Monday, March 23, 2020

Where Were You November 22, 1963 Any And Every American Old Enough To

Where were you November 22, 1963? Any and every American old enough to mourn, to feel sorrow remember where they were and what they were doing when they received the news that President John F. Kennedy had been murdered. My mother was only three and she remembers the day. She was in the living room of her childhood home when a weeping neighbor called my Grandmother and broke the news. The telephone call was the beginning of a chain reaction that sent the entire house into uncontrollable sobbing. The event had that effect on the entire nation. Men and women, Democrats and Republicans, adults and children mourned the loss of their fallen leader. President Johnson, the Warren Commission, and every fascinated watcher-on in the world would closely scrutinize that day and the following events. The facts of the day are still hotly contested even now. Politicians have made their careers on the case. Conspiracy theorists have had a field day writing books, accusing anyone and everyone of planing the assassination. This paper's purpose is to inform you on the known facts of the event, including the reason for President Kennedy's visit, the parade through down-town Dallas, and the emergency trip to the hospital. The Warren Commission's report to the President will be summarized and many conspiracy theories will be established. President and Mrs. Kennedy arrived in Dallas at 11:40AM CST on Friday, November 22, 1963. The couple had been in San Antonio, the first leg of a two day trip through the state, where they met with Vice-president Johnson and Texas Governor Connally. The Texas trip was planned in hopes of reviving the President's popularity in Texas after it was hurt during the election of 1960. Until midmorning, cloudy skies had threatened to cancel the motorcade-style parade that was planned for the day. The motorcade would travel from Love Field, where the President's plane had landed, through Dallas on a previously publicized route to the Trade Mart where a luncheon in honor of the President had been planned, (The Warren Commission, pg. 2). The motorcade consisted of the president's car, followed by a car designate the "Presidential follow-up" which carried secret service members. Behind that was another open roofed car carrying Vice-president Lyndon Johnson and Texas Governor Connally and their wi ves. Following the vice-president's car was another follow-up car and several cars and buses with dignitaries and press representatives. The motorcade followed its designated route, first passing through a residential area of Dallas, and then making its way through the middle of the downtown area. The parade traveled west on Main Street and then made a right on Houston. The motorcade went one block and then made a left-turn on Elm. On the corner of Elm and Houston was the large, ominous Texas School Book Depository, where the fatal shots were later accused of being fired from. When the President's car turned west on Elm and crossed the Depository, three shots were fired at the motorcade. The President was struck by a bullet that entered at the base of his neck, just right of his spine and exited under the lower left portion of the knot in the President's tie. A second bullet struck Kennedy in the rear base of his head, causing the fatal wound. Texas Governor Connally, riding two cars behind the President, was also hit. The bullet hit the Governor on the extreme right side of his back, just below the armpit. The bullet exited below his left nipple and hit him again on the left wrist. Secret Service Agent Roy Kellerman saw that the President had been hit and instructed the driver to get the President to a hospital immediately. Parlkand Memorial Hospital was the closest hospital, just 4 miles away. Awaiting Doctors met the presidential car and immediately began an attempt to resuscitate the dying President. At 1:00PM, just 30 minutes after the President had been shot, Kennedy's heart had stopped and was pronounced dead. Vice-president Johnson left Parkland Hospital after being notified of the President's death and traveled back to the Presidential Plane at Love Field under close guard. Mrs. Kennedy and the President's body followed and boarded the plane shortly after Johnson. At 2:38PM, with the plane on

Friday, March 6, 2020

Huáscar and Atahualpa Inca Civil War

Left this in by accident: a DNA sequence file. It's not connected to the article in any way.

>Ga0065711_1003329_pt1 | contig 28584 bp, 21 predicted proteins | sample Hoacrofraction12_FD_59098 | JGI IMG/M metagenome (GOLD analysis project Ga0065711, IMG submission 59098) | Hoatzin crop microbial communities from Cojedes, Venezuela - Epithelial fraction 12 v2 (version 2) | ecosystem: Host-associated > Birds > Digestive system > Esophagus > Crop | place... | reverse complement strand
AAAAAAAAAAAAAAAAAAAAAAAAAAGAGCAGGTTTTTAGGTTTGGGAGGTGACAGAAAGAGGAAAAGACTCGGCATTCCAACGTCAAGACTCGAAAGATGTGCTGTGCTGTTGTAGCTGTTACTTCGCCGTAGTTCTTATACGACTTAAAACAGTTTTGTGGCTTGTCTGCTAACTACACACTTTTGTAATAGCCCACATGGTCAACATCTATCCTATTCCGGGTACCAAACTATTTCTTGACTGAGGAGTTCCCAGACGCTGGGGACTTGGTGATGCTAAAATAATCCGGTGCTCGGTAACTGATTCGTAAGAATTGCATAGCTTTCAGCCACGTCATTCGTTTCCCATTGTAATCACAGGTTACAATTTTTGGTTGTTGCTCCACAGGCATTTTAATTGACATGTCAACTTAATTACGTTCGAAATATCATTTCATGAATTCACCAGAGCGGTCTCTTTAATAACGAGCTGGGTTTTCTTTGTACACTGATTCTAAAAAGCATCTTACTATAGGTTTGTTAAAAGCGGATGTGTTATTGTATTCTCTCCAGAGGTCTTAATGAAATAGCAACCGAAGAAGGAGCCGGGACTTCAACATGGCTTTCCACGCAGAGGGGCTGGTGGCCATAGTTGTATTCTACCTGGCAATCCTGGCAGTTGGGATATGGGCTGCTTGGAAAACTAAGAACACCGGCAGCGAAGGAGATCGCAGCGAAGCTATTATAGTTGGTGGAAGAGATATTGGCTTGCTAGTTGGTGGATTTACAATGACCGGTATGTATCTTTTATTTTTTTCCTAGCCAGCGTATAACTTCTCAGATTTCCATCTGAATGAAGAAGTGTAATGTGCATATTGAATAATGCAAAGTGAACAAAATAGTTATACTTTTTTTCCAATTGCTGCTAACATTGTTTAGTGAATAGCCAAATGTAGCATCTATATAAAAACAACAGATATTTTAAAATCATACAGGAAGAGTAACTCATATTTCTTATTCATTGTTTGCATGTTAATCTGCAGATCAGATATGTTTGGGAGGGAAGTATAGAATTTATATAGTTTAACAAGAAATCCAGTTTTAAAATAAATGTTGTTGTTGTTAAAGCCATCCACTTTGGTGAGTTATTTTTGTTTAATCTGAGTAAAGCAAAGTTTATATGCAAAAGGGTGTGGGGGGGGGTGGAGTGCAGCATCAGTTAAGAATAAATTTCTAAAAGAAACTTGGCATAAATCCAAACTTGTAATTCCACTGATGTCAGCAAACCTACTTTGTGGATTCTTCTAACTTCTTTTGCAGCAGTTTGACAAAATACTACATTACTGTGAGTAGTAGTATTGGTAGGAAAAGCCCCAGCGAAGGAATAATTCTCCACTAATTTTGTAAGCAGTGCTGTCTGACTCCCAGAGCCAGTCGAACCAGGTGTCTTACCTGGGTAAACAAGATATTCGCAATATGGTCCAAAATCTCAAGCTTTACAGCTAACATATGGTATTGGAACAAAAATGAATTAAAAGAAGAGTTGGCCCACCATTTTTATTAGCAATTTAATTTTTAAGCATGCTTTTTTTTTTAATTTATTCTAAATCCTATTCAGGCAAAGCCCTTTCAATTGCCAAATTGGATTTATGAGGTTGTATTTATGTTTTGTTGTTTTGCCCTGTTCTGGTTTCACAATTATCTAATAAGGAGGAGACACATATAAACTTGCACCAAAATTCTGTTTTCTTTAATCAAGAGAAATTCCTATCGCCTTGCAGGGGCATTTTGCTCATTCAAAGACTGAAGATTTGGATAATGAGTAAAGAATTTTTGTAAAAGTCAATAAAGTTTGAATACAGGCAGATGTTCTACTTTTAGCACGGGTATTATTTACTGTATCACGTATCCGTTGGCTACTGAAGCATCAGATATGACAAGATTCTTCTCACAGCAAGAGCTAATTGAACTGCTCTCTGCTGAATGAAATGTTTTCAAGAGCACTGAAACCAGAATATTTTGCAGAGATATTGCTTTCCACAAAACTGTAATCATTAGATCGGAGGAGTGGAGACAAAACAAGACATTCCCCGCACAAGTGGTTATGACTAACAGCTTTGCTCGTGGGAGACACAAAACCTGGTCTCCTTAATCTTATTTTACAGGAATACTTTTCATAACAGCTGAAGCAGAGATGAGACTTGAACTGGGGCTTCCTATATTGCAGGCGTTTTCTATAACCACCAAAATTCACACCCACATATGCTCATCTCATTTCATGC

Huscar and Atahualpa Inca Civil War From 1527 to 1532, brothers Huscar and Atahualpa fought over the Inca Empire. Their father, Inca Huayna Capac, had allowed each to rule a part of the Empire as regent during his reign: Huscar in Cuzco and Atahualpa in Quito. When Huayna Capac and his heir apparent, Ninan Cuyuchi, died in 1527 (some sources say as early as 1525), Atahualpa and Huscar went to war over who would succeed their father. What neither man knew was that a far greater threat to the Empire was approaching: ruthless Spanish conquistadors led by Francisco Pizarro. Background of the Inca Civil War In the Inca Empire, the word Inca meant King, as opposed to words like Aztec which referred to a people or culture. Still, Inca is often used as a general term to refer to the ethnic group who lived in the Andes and residents of the Inca Empire in particular. The Inca Emperors were considered to be divine, directly descended from the Sun. Their warlike culture had spread out from the Lake Titicaca area quickly, conquering one tribe and ethnic group after another to build a mighty Empire that spanned from Chile to southern Colombia and included vast swaths of present-day Peru, Ecuador, and Bolivia. Because the Royal Inca line was supposedly directly descended from the sun, it was unseemly for the Inca Emperors to marry anyone but their own sisters. Numerous concubines, however, were allowed and the royal Incas tended to have many sons. In terms of succession, any son of an Inca Emperor would do: he did not have to be born to an Inca and his sister, nor did he have to be eldest. Often, brutal civil wars would break out upon the death of an Emperor as his sons fought for his throne: this produced much chaos but did result in a long line of strong, fierce, ruthless Inca lords that made the Empire strong and formidable. This is exactly what happened in 1527. With the powerful Huayna Capac gone, Atahualpa and Huscar apparently tried to rule jointly for a time but were unable to do so and hostilities soon broke out. The War of the Brothers Huscar ruled Cuzco, capital of the Inca Empire. He, therefore, commanded the loyalty of most of the people. Atahualpa, however, had the loyalty of the large Inca professional army and three outstanding generals: Chalcuchima, Quisquis, and Rumià ±ahui. The large army had been in the north near Quito subjugating smaller tribes into the Empire when the war broke out. At first, Huscar made an attempt at capturing Quito, but the mighty army under Quisquis pushed him back. Atahualpa sent Chalcuchima and Quisquis after Cuzco and left Rumià ±ahui in Quito. The Caà ±ari people, who inhabited the region of modern-day Cuenca to the south of Quito, allied with Huscar. As Atahualpas forces moved south, they punished the Caà ±ari severely, devastating their lands and massacring many of the people. This act of vengeance would come back to haunt the Inca people later, as the Caà ±ari would ally with conquistador Sebastin de Benalczar when he marched on Quito. In a desperate battle outside of Cuzco, Quisquis routed Huscars forces sometime in 1532 and captured Huscar. Atahualpa, delighted, moved south to take possession of his Empire. Death of Huscar In November of 1532, Atahualpa was in the city of Cajamarca celebrating his victory over Huscar when a group of 170 bedraggled foreigners arrived at the city: Spanish conquistadors under Francisco Pizarro. Atahualpa agreed to meet with the Spanish but his men were ambushed in the Cajamarca town square and Atahualpa was captured. This was the beginning of the end of the Inca Empire: with the Emperor in their power, no one dared attack the Spanish. Atahualpa soon realized that the Spanish wanted gold and silver and arranged for a kingly ransom to be paid. Meanwhile, he was allowed to run his Empire from captivity. One of his first orders was the execution of Huscar, who was butchered by his captors at Andamarca, not far from Cajamarca. He ordered the execution when he was told by the Spanish that they wanted to see Huscar. Fearing that his brother would make some sort of deal with the Spanish, Atahualpa ordered his death. Meanwhile, in Cuzco, Quisquis was executing all of the members of Huscars family and any nobles who had supported him. Death of Atahualpa Atahualpa had promised  to fill a large room half full with gold and twice over with silver  in order to secure his release, and in late 1532, messengers spread out to the far corners of the Empire to  order his subjects to send gold and silver.  As precious works of art poured into  Cajamarca, they were melted down and sent to Spain. In July of 1533, Pizarro and his men began hearing rumors that the mighty army of Rumià ±ahui, still back in Quito, had mobilized and was approaching with the goal of liberating Atahualpa. They panicked and executed Atahualpa on July 26, accusing him of treachery. The rumors later proved to be false: Rumià ±ahui was still in Quito. Legacy of the Civil War There is no doubt that the civil war was one of the most crucial factors of the Spanish conquest of the Andes. The Inca Empire was a mighty one, featuring powerful armies, skilled generals, a strong economy and hard-working population. Had Huayna Capac still been in charge, the Spanish would have had a tough time of it. As it was, the Spanish were able to skillfully use the conflict to their advantage. After the death of Atahualpa, the Spanish were able to claim the title of avengers of ill-fated Huscar and march into Cuzco as liberators. The Empire had been sharply divided during the war, and by allying themselves to Huscars faction the Spanish were able to walk into Cuzco and loot whatever had been left behind after Atahualpas ransom had been paid. General Quisquis eventually saw the danger posed by the Spanish and rebelled, but his revolt was put down. Rumià ±ahui bravely defended the north, fighting the invaders every step of the way, but superior Spanish military technology and tactics, along with allies including the Caà ±ari, doomed the resistance from the start. Even years after their deaths, the Spanish were using the Atahualpa-Huscar civil war to their advantage. After the conquest of the Inca, many people back in Spain began wondering what Atahualpa had done to deserve being kidnapped and murdered by the Spanish, and why Pizarro had invaded Peru in the first place. Fortunately for the Spanish, Huscar had been the elder of the brothers, which allowed the Spanish (who practiced primogeniture) to assert that Atahualpa had usurped his brothers throne and was therefore fair game for Spanish who only wanted to set things right and avenge poor Huscar, who no Spaniard ever met. This smear campaign against Atahualpa was led by pro-conquest Spanish writers such as Pedro Sarmiento de Gamboa. The rivalry between Atahualpa and Huscar survives to this day. Ask anyone from Quito about it and theyll tell you that Atahualpa was the legitimate one and Huscar the usurper: they tell the story vice versa in Cuzco. In Peru, in the nineteenth century, they christened a mighty new warship Huscar, whereas in Quito you can take in a  fà ºtbol  game at the national stadium: Estadio Olà ­mpico Atahualpa. Sources Hemming, John.  The Conquest of the Inca  London: Pan Books, 2004 (original 1970).Herring, Hubert.  A History of Latin America From the Beginnings to the Present.  New York: Alfred A. Knopf, 1962.